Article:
"Excellence is an art won by training and habituation. We do not act rightly because we have virtue or excellence, but we rather have those because we have acted rightly. We are what we repeatedly do. Excellence, then, is not an act but a habit." - Aristotle
Reply
"Excellence is an art won by training and habituation. We do not act rightly because we have virtue or excellence, but we rather have those because we have acted rightly. We are what we repeatedly do. Excellence, then, is not an act but a habit." - Aristotle
Reply
post #13 of 23
Right, I don't disagree with anything you're saying, although I will posit that I feel the difference between a well cared for Euro knife is so spectacularly different from a Japanese knife is perhaps overplayed. It may be markedly different, but I fail to see really how and why you can justify starting with one. Personally in reviewing the original poster's situation I come up with just cons, no pros, to making his first knife a 70/30 gyuto. It's my understanding that technique (or lack thereof, no offense to the OP) can sometimes have significant effect on the edge (ie. damage). Has he researched and bought a proper cutting board? Does he know there is someone in his area he can trust his knives to, who will actually inspect the bevel before sharpening (as I believe he said he's not interested in sharpening)? What about honing?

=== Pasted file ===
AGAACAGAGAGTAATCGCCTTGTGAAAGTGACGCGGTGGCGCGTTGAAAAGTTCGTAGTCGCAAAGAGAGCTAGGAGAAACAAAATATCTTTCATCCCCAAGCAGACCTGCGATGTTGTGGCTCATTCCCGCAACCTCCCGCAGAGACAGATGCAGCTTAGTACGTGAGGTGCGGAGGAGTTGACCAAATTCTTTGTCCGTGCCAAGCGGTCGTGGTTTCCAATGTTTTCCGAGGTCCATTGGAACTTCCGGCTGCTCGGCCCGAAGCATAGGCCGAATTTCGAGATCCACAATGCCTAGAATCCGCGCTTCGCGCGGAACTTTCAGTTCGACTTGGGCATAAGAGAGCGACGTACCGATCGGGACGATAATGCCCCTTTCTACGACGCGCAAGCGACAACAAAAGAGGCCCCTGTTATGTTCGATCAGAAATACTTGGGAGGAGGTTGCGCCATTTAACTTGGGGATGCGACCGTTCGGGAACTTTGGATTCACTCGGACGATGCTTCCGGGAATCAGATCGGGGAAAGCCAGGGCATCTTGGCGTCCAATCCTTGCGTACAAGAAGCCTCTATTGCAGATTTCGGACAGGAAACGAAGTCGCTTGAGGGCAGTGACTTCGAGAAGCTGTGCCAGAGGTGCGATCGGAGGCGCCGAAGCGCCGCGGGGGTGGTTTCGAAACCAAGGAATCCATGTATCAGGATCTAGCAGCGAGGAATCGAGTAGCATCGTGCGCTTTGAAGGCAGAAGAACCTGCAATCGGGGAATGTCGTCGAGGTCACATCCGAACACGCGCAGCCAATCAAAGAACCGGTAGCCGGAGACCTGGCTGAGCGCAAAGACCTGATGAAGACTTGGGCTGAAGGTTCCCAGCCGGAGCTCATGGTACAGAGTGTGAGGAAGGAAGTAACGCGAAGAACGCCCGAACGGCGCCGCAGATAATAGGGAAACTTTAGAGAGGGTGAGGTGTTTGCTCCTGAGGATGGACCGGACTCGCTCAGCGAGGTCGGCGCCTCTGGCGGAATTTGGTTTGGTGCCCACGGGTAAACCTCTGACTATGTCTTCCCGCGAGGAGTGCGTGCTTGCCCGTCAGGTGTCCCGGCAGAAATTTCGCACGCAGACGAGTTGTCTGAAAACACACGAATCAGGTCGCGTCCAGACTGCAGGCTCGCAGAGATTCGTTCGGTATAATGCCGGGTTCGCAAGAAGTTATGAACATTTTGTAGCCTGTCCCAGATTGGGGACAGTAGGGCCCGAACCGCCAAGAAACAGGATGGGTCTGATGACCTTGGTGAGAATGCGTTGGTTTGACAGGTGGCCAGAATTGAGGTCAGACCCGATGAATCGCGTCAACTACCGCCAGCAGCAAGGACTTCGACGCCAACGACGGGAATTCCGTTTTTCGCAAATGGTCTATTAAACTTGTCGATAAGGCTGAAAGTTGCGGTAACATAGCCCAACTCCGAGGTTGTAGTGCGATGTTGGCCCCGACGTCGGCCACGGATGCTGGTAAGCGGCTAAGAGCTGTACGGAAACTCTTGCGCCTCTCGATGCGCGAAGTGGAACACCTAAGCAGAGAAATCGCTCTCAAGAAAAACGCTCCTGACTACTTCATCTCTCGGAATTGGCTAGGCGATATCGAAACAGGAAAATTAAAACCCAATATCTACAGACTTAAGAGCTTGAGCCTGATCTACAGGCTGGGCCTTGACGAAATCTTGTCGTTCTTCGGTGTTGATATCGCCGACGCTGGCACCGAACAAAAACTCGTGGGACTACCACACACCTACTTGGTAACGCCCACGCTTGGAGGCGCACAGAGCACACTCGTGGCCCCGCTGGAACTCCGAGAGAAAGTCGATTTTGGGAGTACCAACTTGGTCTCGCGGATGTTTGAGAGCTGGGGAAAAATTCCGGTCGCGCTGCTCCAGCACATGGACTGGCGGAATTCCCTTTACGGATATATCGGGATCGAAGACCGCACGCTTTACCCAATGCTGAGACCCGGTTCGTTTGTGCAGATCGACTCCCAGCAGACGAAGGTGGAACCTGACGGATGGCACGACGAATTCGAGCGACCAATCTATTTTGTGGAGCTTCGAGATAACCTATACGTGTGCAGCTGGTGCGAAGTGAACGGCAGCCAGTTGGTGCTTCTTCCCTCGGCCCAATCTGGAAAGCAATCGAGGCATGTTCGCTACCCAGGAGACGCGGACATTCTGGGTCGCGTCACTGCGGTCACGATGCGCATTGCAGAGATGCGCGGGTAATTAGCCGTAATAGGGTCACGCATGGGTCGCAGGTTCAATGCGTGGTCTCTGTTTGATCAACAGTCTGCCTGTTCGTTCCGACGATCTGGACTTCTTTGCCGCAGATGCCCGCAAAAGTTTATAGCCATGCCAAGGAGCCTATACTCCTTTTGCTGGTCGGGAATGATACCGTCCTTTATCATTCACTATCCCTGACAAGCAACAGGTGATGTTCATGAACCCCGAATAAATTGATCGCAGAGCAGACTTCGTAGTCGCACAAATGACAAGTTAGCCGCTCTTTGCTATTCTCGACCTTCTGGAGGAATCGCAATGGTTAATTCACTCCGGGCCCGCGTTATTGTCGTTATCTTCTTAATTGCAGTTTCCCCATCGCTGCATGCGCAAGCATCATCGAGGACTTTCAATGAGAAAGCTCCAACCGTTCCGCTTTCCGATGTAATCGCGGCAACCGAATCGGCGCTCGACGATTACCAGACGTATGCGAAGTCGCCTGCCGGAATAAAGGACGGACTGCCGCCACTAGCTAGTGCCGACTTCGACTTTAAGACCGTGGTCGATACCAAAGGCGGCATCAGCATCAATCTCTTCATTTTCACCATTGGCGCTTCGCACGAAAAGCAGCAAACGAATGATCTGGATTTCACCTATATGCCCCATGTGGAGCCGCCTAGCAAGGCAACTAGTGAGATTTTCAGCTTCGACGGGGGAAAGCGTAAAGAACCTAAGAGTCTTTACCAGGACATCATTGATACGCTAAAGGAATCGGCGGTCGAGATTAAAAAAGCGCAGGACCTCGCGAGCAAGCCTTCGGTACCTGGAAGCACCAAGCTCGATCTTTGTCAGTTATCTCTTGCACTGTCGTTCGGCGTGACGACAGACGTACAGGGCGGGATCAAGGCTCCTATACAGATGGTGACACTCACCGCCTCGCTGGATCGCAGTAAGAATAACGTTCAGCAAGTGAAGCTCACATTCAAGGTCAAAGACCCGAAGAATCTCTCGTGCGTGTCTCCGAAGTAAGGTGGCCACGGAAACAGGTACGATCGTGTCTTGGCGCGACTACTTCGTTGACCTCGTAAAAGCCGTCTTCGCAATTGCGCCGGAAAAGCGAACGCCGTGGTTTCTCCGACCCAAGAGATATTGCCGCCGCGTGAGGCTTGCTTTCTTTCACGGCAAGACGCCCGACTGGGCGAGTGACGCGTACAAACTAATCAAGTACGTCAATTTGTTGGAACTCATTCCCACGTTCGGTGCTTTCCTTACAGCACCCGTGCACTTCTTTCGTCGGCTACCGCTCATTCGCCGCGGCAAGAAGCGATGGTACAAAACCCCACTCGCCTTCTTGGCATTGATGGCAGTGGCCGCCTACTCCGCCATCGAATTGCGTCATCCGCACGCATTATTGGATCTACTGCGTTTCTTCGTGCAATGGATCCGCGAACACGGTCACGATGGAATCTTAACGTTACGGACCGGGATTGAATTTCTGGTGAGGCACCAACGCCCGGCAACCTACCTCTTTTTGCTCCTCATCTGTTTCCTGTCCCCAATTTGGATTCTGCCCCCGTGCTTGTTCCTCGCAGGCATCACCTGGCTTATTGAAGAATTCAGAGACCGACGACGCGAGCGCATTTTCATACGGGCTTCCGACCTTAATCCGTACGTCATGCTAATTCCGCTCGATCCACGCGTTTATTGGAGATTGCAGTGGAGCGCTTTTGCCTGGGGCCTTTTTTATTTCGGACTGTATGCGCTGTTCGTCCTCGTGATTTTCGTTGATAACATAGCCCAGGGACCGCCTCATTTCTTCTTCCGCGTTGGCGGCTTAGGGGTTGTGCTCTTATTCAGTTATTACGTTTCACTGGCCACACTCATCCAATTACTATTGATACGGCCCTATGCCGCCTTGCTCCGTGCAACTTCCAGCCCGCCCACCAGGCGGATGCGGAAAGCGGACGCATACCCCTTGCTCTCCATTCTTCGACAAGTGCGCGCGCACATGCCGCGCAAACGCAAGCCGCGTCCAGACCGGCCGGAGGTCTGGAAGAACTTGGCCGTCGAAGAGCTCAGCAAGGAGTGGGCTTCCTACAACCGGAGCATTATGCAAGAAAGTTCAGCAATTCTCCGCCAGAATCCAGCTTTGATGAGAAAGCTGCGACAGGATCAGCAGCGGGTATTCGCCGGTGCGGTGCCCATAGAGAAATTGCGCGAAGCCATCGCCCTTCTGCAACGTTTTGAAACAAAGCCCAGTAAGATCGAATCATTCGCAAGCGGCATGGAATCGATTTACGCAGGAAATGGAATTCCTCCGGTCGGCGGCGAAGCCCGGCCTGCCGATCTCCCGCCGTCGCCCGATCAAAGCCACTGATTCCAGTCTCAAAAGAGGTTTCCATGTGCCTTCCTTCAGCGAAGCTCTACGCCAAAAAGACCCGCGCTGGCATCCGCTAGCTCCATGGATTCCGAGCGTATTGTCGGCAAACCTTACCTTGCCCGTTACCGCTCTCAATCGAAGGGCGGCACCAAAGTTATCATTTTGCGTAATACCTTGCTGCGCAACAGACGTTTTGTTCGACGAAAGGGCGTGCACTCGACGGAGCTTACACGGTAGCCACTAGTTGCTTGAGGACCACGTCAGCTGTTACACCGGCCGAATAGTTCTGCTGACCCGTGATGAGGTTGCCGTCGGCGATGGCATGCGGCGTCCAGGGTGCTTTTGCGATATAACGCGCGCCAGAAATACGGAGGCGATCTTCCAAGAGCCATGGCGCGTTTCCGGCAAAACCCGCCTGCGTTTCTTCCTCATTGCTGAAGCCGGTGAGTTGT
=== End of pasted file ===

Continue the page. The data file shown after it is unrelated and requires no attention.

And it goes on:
post #14 of 23

Given even half a choice, I would go for recommending a good Japanese steel knife over a European mass market knife any day.  It's not all that hard to understand.  European knives are made to be tough - to avoid outright steel failure at any and all cost.  So you will almost never see a European knife chip.  They will dent, ding, and have their edges roll - but they will almost never chip or break.  To do so, the steel has been only hardened to just so far.  The steel is deliberately made tough.  But that toughness also means the steel in the knife does not want to abrade very easily and will instead deform.

 

On the other hand, Japanese knife makers place a higher value on getting their knives to accept and hold an edge.  By European steel standards, that means Japanese use a much more brittle steel than European knife steel.  But the trade-off, which Japanese knife makers accept, is that they can bring their knives to a more acute angle, they can polish the edges better, edge retention is better and the ease of sharpening by stone is soooo much easier.  I know - because I have sharpened various Japanese stainless steel knives, European stainless steel knives and European carbon steel knives.  The European stainless knives were difficult and I simply had problems getting them to get to sharpness and stay sharp.  European carbon steel and better Japanese knives were much, MUCH easier to sharpen, and, with honing, would stay sharper longer than any European stainless steel knife.  Obviously, a well-cared-for Euro knife will outperform any uncared-for but heavily used knife, including Japanese knives, but I have found it much easier to bring a Japanese knife back to performance than a European stainless steel knife.

 

How much risk is there of edge failure in a European mass market knife versus a well-made Japanese knife?  For European knives, the failure rate is near to zero.  For Japanese knives, it won't be as low, but my guess is that a well-made san-mai VG-10 core steel Japanese gyuto, with a 50-50 edge and a 15 degree edge, will probably not see failure in 95+ percent of the knives, as long as you understand the limits of the knife.  No bone, no frozen foods and no using the knife edge as a prybar.